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Ques 1.
Python
```x=+1
print(x)```

Ques 2.
Python
```x=12
def f1(a,b=x):
print(a,b)
x=15
f1(4)
output:4,12```

What I have tried:

I don understand the output in first question isn't it arise a name error and in 2nd question why is a =4 and b =12.
Posted
Updated 15-Feb-23 18:25pm
v2

## Solution 1

1) Because "+" is a "dual operator" - it can work with one or two parameters.
With two, it is an addition operator:
Python
`x = 3 + 3`
But with one, it is a sign operator:
Python
`x = +2`
In this, it is matched by "-":
Python
`x = 3 - 4`
Python
`x = -2`

Unary Operators in Python | Examples of Different Operators in Python[^]
2) Because `f1` is a function: it takes two parameters you pass when you call it named `a` and `b` but if you omit the second parameter it defaults to the value of `x`
Python Functions[^]

Sandeep Mewara 16-Feb-23 3:21am
Just to add for second case, x value is not the current value that gets defaulted when called through one parameter only.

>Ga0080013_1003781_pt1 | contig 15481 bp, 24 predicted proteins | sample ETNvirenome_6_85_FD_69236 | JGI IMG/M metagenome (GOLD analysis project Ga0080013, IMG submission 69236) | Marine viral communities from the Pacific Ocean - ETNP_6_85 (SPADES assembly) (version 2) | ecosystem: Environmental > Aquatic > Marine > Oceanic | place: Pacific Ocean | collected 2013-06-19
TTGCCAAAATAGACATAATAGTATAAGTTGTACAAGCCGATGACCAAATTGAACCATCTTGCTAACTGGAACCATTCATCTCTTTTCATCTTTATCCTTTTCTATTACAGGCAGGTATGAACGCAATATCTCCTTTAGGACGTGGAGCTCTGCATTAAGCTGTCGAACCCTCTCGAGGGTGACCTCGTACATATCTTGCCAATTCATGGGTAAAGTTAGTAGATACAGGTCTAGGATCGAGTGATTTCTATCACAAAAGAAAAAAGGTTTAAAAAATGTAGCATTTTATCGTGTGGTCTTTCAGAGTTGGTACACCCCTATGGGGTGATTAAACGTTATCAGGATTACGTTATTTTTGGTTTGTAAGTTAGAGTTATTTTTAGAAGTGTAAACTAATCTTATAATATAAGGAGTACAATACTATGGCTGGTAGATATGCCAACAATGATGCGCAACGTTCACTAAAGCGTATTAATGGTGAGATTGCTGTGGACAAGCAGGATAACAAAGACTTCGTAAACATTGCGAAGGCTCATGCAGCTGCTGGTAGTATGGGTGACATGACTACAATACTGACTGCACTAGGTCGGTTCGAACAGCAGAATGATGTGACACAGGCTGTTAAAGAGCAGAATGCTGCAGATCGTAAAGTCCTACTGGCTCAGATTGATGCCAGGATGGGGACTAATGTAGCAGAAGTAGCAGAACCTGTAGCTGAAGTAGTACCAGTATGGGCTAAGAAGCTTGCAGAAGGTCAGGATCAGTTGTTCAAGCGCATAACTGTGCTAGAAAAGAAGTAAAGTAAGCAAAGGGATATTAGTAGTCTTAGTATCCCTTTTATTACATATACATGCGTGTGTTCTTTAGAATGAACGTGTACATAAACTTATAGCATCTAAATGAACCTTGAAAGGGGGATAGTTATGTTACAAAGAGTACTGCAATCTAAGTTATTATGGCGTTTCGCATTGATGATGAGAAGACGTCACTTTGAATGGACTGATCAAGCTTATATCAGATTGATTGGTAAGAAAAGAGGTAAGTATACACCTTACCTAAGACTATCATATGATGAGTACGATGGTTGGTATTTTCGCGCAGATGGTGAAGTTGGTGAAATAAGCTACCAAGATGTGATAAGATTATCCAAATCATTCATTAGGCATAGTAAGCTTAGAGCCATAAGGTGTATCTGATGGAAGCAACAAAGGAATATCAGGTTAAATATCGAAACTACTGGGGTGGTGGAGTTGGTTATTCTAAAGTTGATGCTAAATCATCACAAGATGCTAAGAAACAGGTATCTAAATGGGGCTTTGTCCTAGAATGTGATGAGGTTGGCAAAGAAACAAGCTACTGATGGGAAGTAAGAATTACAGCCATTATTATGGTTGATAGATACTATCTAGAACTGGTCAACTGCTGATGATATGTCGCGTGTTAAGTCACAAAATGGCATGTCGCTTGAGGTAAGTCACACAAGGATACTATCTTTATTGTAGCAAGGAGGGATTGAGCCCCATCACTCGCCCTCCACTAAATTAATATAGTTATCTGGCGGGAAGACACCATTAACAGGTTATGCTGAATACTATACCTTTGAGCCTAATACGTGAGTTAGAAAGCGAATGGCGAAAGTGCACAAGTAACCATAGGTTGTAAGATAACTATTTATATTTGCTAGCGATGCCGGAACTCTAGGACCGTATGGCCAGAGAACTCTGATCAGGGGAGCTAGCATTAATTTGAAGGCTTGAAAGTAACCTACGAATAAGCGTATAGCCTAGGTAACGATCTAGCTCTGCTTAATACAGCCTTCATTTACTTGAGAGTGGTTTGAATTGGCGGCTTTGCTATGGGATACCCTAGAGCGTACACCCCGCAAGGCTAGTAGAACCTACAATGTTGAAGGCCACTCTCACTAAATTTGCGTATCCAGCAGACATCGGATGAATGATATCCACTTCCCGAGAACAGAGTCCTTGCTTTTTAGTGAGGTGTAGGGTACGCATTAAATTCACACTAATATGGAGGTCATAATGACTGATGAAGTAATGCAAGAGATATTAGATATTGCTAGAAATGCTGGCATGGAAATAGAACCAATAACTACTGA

## Solution 3

Quote:
Ques 1.
x=+1
This will always be 1 as it's an assignment not an increment.
If you do x+=1 without initializing, it will throw an error.

Quote:
Ques 2.
output:4,12

This happened as during the compiler run, value of b was already defined as 12 in sequence of code. (It is not a reference that will be updated if x changes later). For more clarity, have updated your code to show how execution happened and values of variables were being used:
Python
```x=12
print('W',x)
def f1(a,b=x):
print('X',x)
print(a,b)
x=15
print('Y',x)
f1(4)
print('Z',x)```
Output for it is:
```W 12
Y 15
X 15
4 12
Z 15```

You can see the value of x did change to 15 before the function call (even x value is 15 inside), but the value of b was set to 12 as it was the case when the function definition was setup in execution.

## Solution 2

A1: `x` initial value is `0`, so `0 + 1 = 1`
A2: Because `x` is defined before the function, therefore predefined as the default value, and `x = 15` is not passed to the function.

Sandeep Mewara 16-Feb-23 3:18am
@Graeme - I am not entriely sure that would be the case. There is no default value of variables in python. If you try:
x = x+1 without defining x, or you do print(x) without defining, it will throw an error.
Richard Deeming 16-Feb-23 4:29am
I suspect you're confusing `=+` with `+=` - the OP's code is assigning `+1` to the variable, not adding `1` to the existing value of the variable. :)